It’s been said, according to sources which site a Chinese proverb, that “The beginning of wisdom is to call things by their right names.”  Apparently it’s a loose translation, since in a Chinese text, Confucius is recorded as stating, “If names be not correct, language is not in accordance with the truth of things” (Zi Lu, 3).

That’s quite powerful.

There’s also another saying in business that if there is no perceived difference between two products or services, then lowest price wins.  That can be philosophically expanded to mean if two entities are exactly alike, there may not be a need for one to exist.  We see this happen in business when companies like banks merge, and then close branches that may be near one another after the merger is finalized.

Therefore, the terms “financial aid,” “tuition assistance” and “scholarship” mean different things precisely because they’re different terms; yet, many school administrators use these terms interchangeably, in much the same way that “apply,” “enroll,” and “register” are used interchangeably, yet define significantly different actions.

What’s the difference?

Financial Aid is based on a family’s financial need, which should be determined by an impartial third-party company that specializes in this process.  This maintains an objective standard to be applied to all families based on the information they provide.  Using a third-party service also keeps the school from needing to protect personally identifiable information (PII) such as social security numbers since tax documentation may be required as supporting information to the data provided on the application.  Schools can still use a committee to determine financial aid awards, but they can make decisions based on data, then make adjustments according to any special circumstances demonstrated by reviewing objective data – not subjective situations.  It also prevents the school from having to store and maintain years of financial data.  Should there be a security breach of information the school is storing, it can be held liable for any damages that result.

Tuition Assistance can be defined as ways to help the family to pay the tuition they’re expected to pay.  For example, a school’s tuition may be $4,000 per child, and the family receives $1,000 in financial aid based on the family’s calculated financial need.  Yet, parents may participate in other programs to assist them in paying the $300 per month they will be expected to pay.  Some schools have scrip programs or other fundraising initiatives which can help families fulfill their tuition payment obligation.  In this respect, even a tuition payment plan provided by a third-party that specializes in tuition capture, payment options, real-time reporting and family follow-up can be considered as a tuition assistance program.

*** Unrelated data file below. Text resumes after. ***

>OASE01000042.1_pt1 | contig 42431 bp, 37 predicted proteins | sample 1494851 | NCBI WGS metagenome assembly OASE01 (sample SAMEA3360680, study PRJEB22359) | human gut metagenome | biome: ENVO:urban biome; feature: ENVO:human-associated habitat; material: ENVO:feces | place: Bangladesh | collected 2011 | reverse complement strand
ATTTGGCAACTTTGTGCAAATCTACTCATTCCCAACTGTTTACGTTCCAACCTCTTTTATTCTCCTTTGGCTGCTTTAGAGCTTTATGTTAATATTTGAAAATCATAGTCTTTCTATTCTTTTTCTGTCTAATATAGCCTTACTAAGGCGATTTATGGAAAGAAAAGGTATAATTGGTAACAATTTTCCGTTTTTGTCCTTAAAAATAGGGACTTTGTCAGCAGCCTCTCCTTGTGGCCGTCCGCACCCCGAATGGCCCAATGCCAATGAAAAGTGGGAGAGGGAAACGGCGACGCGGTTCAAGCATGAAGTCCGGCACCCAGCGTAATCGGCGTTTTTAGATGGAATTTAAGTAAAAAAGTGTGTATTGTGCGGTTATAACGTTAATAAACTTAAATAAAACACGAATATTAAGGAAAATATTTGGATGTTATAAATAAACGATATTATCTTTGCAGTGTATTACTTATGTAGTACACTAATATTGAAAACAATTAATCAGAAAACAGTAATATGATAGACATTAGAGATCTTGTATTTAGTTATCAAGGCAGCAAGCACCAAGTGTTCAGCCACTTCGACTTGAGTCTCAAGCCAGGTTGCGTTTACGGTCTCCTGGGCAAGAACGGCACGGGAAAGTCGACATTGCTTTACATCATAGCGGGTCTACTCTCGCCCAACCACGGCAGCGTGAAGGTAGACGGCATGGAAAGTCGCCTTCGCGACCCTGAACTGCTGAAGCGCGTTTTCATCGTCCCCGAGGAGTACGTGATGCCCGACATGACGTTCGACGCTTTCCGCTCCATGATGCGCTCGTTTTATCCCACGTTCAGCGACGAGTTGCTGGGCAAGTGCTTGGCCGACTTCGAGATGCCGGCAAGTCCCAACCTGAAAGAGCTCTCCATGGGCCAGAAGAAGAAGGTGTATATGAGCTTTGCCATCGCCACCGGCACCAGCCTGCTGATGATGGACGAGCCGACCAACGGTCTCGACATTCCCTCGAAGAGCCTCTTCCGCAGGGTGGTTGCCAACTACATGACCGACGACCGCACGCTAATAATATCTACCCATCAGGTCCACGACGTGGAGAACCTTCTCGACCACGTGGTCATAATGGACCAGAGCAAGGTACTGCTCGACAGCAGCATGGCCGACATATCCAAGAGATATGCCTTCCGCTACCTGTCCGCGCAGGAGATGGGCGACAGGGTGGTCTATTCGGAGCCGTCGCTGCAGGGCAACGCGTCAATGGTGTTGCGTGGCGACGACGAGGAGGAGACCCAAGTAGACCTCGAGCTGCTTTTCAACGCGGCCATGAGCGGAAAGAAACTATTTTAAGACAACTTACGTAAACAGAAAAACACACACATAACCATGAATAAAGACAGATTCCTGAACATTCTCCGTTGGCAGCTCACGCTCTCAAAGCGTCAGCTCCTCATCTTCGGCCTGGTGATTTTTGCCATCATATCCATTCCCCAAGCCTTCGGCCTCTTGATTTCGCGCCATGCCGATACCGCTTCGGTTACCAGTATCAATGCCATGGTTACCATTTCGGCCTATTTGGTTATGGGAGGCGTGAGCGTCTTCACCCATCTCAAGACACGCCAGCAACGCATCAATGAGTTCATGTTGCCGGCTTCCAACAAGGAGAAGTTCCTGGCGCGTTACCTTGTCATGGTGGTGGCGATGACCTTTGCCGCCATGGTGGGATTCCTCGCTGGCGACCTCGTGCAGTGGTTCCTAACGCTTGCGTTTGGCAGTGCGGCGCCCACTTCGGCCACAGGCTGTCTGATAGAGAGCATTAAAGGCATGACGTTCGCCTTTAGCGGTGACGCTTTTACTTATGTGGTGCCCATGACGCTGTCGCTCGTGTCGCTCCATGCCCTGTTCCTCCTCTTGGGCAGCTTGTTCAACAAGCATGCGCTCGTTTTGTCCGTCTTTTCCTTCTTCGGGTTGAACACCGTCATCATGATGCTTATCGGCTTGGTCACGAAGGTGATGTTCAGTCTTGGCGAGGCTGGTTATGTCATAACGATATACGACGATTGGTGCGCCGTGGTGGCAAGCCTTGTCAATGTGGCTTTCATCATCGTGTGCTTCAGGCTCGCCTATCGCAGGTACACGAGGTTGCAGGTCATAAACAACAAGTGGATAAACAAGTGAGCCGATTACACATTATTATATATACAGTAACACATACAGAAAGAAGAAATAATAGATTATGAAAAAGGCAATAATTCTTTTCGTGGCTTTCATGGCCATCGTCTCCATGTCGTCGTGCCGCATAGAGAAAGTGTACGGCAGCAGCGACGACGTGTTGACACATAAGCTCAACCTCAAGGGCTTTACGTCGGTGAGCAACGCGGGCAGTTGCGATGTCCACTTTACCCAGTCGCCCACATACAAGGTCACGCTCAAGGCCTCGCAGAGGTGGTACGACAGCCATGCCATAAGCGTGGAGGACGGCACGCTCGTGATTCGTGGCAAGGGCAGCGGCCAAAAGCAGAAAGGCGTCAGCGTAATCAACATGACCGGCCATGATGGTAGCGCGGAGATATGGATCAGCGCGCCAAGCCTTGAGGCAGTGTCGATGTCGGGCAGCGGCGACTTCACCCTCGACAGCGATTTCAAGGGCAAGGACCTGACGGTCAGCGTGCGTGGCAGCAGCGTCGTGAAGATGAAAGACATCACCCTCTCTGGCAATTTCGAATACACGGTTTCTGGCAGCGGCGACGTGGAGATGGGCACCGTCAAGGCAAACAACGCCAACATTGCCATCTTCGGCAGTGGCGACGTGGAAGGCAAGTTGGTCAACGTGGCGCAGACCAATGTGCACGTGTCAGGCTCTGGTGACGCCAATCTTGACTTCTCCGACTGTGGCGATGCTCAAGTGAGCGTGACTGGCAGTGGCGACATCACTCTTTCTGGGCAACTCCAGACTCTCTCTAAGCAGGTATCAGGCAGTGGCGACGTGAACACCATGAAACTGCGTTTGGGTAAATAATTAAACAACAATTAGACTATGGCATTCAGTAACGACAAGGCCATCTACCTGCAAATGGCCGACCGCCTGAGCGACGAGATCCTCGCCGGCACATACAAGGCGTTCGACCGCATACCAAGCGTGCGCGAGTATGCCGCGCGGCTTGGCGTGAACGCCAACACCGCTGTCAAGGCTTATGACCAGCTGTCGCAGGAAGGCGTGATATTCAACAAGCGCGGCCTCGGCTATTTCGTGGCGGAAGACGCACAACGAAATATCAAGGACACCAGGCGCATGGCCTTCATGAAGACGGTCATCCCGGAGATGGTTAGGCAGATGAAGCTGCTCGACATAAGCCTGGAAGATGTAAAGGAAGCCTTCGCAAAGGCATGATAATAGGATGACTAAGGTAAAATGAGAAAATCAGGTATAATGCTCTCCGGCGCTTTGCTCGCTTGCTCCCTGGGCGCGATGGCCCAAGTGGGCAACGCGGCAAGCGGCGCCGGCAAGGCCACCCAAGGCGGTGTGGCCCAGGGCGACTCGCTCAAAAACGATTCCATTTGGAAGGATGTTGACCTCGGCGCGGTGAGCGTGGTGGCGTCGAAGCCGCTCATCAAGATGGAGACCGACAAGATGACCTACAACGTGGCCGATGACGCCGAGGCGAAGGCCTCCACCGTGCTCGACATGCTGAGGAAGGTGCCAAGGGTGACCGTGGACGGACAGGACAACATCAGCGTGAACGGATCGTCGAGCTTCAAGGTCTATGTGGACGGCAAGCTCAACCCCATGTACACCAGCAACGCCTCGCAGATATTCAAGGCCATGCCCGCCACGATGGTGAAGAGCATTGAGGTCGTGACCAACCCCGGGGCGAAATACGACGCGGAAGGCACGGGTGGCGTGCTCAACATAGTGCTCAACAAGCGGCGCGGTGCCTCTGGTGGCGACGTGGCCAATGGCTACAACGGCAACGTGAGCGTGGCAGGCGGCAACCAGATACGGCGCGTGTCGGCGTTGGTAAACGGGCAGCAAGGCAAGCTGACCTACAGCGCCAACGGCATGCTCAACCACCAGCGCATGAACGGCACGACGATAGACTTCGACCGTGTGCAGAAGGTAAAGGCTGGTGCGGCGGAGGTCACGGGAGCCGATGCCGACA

Scholarship is usually provided to students that may or may not have financial need, yet have demonstrated academic excellence or other prowess or service recognition.  Some schools call financial aid a “scholarship” because it is required of a scholarship-awarding entity.  However, there is usually some type of academic performance level or other criteria, such as service, which must be maintained, allowing a student to qualify for it for the following school year.

As an example, you may not want to offer a scholarship to child that may not meet a certain level of academic performance or doesn’t participate in a program to serve those in need, nor provide need-based financial aid to a student of a family that has a significant ability to afford the full tuition amount.

If you’re looking for singular catch-all word, then use Financial Assistance. You could use this term as the “umbrella” for all three of the constructs that have been mentioned, such as, “Our school offers three types of financial assistance programs to help you afford the cost of educating your student.”  And suddenly, you have multiple constructs to help parents be able to enroll their students, instead of “discounting” your tuition with no idea as to how those amounts will be covered.  Maintaining the “tuition discounting” mindset is a blueprint for school closure.